This week, the UK marks its fifth annual Hate Crime Awareness Week.
It was launched at St Paul’s Cathedral in London on Sunday and is followed by a series of events around the country.
The theme of this year’s Hate Crime Awareness Week is ‘Standing Together’. This sends a powerful message around the world that Britons are united in fighting prejudice, racism and homophobia.
We stand together, whatever our faith, sexuality or ethnicity, against hate and violence.
It is important, as British Muslims, that we recognise the freedoms we have.
Terrorist groups such as Daesh peddle the idea that non-Muslim Britons – and our government – hate us. They say that we must reject British values, other religions and LGBT rights.
Nothing is further from the truth.
Hate Crime Awareness Week reminds us that the biggest thing we must reject is hate.
Britain is a place where we can be ourselves, regardless of who we are or what we believe. We have legal protections against anyone who commits a crime against us which is driven by hate. As British Muslims, we are part of an amazing ideology that celebrates diversity and difference.
Hate Crime Awareness Week gives us the opportunity to focus our thoughts on those less fortunate – those who are living under the brutal control of Daesh or have been radicalised by online terrorists into a hateful ideology.
Back home, the week is also a good time to remind ourselves what constitutes a hate crime and what we should do if we are a victim of it.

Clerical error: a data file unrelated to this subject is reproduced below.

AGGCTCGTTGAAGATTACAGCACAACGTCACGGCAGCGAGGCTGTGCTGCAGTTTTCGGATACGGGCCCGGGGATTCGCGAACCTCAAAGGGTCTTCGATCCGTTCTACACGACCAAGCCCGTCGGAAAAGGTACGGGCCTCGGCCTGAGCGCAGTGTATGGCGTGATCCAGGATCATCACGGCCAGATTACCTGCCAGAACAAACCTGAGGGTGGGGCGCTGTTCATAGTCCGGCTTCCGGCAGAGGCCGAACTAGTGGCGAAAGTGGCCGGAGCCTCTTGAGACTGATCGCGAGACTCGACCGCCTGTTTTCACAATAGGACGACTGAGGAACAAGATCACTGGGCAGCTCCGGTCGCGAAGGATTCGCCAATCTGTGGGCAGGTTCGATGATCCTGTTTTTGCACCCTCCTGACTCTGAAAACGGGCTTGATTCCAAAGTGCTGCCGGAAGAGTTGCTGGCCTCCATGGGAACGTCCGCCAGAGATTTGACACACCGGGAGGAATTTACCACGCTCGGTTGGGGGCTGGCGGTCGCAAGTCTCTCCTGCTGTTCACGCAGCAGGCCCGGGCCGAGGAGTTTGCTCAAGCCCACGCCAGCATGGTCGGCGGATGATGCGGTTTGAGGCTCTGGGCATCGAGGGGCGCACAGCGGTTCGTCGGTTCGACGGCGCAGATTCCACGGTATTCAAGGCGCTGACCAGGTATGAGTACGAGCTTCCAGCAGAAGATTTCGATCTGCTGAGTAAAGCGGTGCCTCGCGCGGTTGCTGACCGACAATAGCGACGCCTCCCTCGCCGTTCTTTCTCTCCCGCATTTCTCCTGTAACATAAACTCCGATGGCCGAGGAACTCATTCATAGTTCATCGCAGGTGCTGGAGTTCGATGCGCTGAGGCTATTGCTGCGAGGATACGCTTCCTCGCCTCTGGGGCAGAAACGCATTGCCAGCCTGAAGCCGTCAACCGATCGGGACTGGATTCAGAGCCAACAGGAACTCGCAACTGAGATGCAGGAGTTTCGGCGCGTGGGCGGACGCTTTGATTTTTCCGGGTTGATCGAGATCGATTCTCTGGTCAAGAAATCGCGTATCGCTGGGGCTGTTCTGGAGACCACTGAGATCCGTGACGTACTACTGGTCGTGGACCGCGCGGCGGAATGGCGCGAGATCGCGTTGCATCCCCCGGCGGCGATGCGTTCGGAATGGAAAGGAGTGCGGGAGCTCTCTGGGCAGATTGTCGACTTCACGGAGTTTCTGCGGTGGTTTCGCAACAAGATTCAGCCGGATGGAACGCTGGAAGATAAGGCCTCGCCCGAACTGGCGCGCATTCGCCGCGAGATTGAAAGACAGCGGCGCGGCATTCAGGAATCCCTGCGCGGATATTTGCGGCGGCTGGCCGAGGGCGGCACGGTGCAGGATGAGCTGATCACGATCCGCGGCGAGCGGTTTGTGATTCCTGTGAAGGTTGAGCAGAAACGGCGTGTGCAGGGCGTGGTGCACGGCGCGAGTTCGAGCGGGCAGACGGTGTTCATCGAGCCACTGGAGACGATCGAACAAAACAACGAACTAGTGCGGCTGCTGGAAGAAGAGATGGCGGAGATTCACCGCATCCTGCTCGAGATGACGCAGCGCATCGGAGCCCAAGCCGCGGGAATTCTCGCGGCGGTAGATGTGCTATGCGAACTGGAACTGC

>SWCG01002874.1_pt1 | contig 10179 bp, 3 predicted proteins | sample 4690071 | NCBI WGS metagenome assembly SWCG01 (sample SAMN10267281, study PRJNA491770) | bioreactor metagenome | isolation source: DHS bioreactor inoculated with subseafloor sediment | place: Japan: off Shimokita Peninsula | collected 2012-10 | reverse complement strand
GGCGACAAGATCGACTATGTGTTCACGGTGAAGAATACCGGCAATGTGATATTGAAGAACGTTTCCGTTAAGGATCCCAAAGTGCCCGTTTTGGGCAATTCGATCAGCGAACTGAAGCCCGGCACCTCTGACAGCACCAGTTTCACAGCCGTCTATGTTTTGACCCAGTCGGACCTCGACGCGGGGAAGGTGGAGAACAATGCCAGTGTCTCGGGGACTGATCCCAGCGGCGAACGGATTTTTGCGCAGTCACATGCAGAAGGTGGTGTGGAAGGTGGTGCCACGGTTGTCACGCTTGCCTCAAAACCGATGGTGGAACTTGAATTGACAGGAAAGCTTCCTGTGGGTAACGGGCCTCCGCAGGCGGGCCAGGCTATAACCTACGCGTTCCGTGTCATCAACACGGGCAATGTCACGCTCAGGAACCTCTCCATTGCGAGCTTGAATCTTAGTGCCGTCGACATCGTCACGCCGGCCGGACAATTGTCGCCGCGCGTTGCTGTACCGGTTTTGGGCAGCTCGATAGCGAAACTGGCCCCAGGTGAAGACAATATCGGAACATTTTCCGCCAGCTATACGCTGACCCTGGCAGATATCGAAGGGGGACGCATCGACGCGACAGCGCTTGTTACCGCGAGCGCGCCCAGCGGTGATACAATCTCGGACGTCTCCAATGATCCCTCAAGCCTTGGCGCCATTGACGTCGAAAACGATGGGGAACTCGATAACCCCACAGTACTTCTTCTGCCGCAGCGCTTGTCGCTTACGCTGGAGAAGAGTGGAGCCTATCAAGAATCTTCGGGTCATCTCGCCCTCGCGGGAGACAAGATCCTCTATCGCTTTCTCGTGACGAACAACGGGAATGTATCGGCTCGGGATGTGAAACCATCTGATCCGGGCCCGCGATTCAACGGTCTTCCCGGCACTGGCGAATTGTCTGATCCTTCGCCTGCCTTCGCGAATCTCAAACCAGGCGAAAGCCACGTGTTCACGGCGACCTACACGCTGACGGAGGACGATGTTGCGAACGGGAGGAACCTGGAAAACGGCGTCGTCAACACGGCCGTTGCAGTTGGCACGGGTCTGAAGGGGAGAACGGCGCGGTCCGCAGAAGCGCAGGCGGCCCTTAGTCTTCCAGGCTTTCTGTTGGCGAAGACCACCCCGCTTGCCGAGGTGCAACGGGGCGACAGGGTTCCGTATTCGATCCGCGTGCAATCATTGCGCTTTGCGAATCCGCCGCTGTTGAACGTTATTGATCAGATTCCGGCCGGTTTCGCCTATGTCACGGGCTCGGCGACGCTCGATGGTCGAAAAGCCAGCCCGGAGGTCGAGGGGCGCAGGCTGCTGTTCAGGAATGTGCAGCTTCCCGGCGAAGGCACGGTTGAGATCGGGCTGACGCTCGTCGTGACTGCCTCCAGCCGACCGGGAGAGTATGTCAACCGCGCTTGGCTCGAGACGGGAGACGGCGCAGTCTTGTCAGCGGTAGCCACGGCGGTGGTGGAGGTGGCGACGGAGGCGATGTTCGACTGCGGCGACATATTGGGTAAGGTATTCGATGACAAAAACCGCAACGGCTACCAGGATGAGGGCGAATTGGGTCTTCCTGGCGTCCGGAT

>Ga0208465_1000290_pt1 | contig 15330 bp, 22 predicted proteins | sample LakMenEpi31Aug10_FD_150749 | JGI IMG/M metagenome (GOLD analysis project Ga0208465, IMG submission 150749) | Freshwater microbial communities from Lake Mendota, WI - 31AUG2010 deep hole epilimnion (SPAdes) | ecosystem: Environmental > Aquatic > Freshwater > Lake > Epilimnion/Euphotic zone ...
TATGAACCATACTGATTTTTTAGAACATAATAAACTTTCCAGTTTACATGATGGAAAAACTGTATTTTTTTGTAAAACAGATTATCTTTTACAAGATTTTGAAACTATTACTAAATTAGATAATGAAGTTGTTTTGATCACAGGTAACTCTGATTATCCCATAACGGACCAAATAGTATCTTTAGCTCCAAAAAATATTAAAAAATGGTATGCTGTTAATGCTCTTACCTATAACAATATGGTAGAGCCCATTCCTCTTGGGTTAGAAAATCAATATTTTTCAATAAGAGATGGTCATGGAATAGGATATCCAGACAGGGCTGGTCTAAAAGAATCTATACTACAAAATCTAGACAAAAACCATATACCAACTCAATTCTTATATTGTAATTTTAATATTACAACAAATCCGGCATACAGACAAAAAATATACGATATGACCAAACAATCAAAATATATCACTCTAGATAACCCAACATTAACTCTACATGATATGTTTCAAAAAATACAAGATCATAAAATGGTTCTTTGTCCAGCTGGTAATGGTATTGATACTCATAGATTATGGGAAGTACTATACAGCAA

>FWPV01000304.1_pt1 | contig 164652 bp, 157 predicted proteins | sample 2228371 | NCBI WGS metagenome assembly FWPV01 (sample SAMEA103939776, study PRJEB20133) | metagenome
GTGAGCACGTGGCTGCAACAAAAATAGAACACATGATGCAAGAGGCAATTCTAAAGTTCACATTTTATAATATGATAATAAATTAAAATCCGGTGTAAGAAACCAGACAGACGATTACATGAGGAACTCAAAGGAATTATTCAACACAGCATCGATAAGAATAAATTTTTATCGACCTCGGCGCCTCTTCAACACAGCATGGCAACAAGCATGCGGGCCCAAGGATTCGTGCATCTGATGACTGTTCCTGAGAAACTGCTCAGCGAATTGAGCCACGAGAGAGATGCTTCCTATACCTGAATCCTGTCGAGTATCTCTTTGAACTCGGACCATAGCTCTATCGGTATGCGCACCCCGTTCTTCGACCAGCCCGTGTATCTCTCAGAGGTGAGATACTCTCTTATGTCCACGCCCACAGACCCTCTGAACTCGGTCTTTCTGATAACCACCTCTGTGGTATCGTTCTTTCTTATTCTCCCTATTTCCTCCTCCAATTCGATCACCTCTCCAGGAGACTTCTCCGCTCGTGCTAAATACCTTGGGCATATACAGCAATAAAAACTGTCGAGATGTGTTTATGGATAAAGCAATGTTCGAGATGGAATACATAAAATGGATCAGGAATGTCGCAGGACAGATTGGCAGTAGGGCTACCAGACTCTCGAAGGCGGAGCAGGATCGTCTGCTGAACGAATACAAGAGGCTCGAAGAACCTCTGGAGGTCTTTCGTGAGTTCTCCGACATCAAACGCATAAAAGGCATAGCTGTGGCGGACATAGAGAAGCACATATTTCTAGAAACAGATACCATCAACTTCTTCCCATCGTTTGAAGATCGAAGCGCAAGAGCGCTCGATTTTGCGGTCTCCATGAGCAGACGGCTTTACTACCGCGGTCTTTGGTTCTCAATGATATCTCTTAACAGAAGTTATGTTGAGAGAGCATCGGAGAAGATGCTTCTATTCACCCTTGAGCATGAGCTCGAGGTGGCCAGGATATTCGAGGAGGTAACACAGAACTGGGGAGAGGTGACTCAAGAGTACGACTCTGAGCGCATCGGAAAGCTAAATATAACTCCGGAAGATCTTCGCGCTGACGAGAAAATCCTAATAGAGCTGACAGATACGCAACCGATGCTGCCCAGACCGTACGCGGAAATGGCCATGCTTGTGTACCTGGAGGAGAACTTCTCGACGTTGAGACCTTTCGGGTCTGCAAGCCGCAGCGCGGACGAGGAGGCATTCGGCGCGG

If you are targeted because of hostility or prejudice towards your disability, race or ethnicity, religion or belief, sexual orientation or gender identity, then you are a victim of a hate crime.
You should report this to the police, not only to bring the perpetrators to justice but also because the authorities can work to prevent these incidents happening to anyone else. You will also help the police understand the extent of hate crime in your local area so they can better respond to it.
This is an important way in which you can stand together with your community and rail against hate.
United, we can stamp out hate altogether.
Our work on misogyny tackles the impact of discrimination against women and how it can manifest in public and private life. Too often discrimination comes from within the community and we aim to stand against this while empowering women to be able to react against it in the most effective way.
We can also assist with other concerns you may have. Get in touch and we’ll do our best to help.
You can report a hate crime via the Report It website. In an emergency always dial 999.
National Hate Crime Awareness Week runs from 8 - 15 October 2016.